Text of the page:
Thompson was assigned to a British intelligence group as a senior officer in September 1945, the FIAT (Field Information Agency Technical), whose goal was to secure military, scientific, and technical intelligence. The British and American occupation forces rounded up German scientists and tasked them to describe in great detail all of the research they had conducted during the war and to aid in assembling the scientific publications and documents on that research. Although the impetus for this agency was to gather the fruits of what were expected to be very advanced secret scientific projects, it quickly became apparent that underlying the medical research was a previously unrecognized category of human abuse, which was eventually termed “medical war crimes” by Thompson. Many leading German scientists had been involved in human experiments designed to kill or injure the subjects. The initial FIAT report of September 2, 1945, documented that Fritz Klein, the camp medical officer, had collaborated with Josef Mengele in his gruesome medical experiments at Auschwitz. Klein was hanged by the British later that year for the abuse and mass deaths of inmates at Belsen and Auschwitz.

Thompson took on himself a campaign to deal with “the sacrifice of humans as experimental subjects,” which was well-nigh universal in Nazi Germany (p. 115). Thompson was convinced by extensive interviews and records in half a dozen universities and hospitals that “90 percent of the members of the medical profession at the highest level were involved one way or another in work of this nature” (p. 115). Dealing with this was not a simple question of identifying and prosecuting criminal activity; there were conflicting goals in the Allied official organizations on several issues and in Thompson’s own understanding of what needed to be dealt with. First, there was the hope that beneficial scientific results could be salvaged from the “experiments,” a hope that Thompson shared at the time. Second, during the war and afterward, Allied governments and international organizations, including the British Foreign Office, the International Red Cross, and the United Nations Relief and Rehabilitation Administration, looked on concentration camps, the Holocaust, and the ethics of medicine in Germany as issues that were not of great importance and that would detract from their major goals. And third, Thompson’s goals went far beyond prosecution; his hope was to heal the German psyche.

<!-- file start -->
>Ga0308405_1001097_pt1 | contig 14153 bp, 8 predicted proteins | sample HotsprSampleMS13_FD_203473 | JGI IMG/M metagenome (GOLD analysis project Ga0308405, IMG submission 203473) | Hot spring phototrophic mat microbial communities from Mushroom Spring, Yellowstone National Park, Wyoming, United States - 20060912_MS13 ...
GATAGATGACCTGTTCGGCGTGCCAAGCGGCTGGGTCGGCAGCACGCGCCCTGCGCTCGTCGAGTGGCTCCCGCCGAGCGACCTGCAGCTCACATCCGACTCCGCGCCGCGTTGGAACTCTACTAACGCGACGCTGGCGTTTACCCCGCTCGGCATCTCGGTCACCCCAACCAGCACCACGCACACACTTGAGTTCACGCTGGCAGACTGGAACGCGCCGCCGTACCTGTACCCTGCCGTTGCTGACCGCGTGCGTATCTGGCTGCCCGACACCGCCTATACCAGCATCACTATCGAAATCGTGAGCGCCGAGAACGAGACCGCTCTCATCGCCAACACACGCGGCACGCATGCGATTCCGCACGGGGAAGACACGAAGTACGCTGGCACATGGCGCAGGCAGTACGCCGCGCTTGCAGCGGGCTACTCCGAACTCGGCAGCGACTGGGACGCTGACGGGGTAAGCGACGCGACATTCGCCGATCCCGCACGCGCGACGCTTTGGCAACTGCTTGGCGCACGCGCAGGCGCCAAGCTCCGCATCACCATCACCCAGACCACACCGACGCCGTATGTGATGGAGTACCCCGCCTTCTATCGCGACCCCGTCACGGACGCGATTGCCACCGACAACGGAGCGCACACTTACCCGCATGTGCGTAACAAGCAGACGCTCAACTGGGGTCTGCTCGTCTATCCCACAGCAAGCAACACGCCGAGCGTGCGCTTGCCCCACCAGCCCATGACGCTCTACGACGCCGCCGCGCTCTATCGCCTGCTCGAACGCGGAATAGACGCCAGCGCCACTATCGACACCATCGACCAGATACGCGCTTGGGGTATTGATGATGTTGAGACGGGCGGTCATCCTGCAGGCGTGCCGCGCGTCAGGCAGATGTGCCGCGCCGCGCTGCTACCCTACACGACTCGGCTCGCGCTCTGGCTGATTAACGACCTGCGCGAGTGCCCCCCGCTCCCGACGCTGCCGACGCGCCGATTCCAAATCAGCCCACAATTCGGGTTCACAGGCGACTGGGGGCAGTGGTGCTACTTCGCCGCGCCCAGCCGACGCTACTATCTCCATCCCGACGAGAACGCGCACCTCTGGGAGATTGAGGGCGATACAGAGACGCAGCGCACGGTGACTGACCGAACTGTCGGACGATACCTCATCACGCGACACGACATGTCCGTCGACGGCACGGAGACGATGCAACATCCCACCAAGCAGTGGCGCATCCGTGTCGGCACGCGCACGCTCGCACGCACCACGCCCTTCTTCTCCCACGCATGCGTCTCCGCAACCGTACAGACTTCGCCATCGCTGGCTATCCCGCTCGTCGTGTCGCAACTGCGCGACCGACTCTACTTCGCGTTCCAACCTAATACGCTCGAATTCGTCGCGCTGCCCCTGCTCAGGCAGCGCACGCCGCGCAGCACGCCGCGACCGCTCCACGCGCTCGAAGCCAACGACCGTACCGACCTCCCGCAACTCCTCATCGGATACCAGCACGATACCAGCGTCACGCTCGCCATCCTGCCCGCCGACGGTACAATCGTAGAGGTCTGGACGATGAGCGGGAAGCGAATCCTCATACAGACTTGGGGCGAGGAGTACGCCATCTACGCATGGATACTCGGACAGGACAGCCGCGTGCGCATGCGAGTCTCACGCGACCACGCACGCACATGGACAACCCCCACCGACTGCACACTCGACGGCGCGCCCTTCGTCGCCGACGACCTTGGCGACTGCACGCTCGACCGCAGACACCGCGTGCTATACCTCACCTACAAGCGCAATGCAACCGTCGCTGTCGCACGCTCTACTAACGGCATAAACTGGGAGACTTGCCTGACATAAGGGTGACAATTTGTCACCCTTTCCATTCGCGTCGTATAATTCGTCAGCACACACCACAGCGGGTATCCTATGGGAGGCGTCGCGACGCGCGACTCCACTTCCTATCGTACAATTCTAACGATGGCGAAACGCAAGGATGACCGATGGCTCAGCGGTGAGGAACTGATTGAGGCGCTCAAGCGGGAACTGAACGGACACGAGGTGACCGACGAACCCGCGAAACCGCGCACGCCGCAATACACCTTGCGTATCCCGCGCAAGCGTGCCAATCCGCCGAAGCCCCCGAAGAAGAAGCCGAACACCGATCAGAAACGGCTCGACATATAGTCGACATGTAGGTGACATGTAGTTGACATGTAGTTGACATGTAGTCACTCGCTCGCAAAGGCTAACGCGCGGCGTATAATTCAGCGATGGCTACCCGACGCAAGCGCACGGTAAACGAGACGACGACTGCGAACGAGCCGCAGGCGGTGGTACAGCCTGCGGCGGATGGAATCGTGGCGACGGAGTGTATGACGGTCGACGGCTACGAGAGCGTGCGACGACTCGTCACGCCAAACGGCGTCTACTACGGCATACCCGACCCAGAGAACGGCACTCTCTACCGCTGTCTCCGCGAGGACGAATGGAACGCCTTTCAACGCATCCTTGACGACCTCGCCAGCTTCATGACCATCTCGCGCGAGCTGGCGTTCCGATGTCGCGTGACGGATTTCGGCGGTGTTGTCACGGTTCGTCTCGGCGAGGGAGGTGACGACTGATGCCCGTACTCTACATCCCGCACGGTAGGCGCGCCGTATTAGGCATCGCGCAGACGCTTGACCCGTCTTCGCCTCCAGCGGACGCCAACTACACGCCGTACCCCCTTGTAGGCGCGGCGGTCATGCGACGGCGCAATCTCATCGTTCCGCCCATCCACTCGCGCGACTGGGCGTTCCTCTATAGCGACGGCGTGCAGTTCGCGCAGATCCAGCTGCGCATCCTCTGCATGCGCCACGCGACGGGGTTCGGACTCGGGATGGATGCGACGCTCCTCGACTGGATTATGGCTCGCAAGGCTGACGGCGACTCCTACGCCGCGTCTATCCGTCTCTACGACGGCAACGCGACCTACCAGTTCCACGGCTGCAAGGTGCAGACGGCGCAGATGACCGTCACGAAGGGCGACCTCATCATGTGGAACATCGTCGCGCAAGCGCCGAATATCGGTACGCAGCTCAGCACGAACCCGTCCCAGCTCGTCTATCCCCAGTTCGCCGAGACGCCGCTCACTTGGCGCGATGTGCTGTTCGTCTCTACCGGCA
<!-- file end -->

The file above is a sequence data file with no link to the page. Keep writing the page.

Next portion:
The bureaucratic evasions over prosecution of medical war crimes were a problem in themselves. In the face of the revelations of FIAT in late 1945, the British Control Commission for Germany (the occupying authority) favored trials of a few senior doctors by the British, with the remainder of the prosecutions referred to German courts. But as Weindling documents, the British Foreign Office opposed even this, convinced that too extensive investigation of German medical war crimes would take out much needed medical manpower in the midst of winter. The civil servants also regarded further probing of criminal atrocities in hospitals and universities as undesirable because of the difficulty of securing convictions. The Foreign Office rejected Thompson’s conclusions about the widespread complicity of senior medical and academic officials in these crimes as “gross exaggeration.”

Eventually, Thompson’s persistence and advocacy convinced the American authorities to prepare a medical war crimes trial under the aegis of the International Military Tribunal at Nuremberg. A key player in this decision was Col. David “Mickey” Marcus, Chief of the War Crimes Branch in the Office of the Military Government United States, who took on and supported Thompson’s proposals that German medical experiments be widely and internationally condemned. Marcus was yet another person whose life was changed by exposure to the horrors of Nazi Germany; although a U.S. Army officer, he was allowed to join the Israeli Army as a general during its War of Independence, and died during that conflict, in 1948.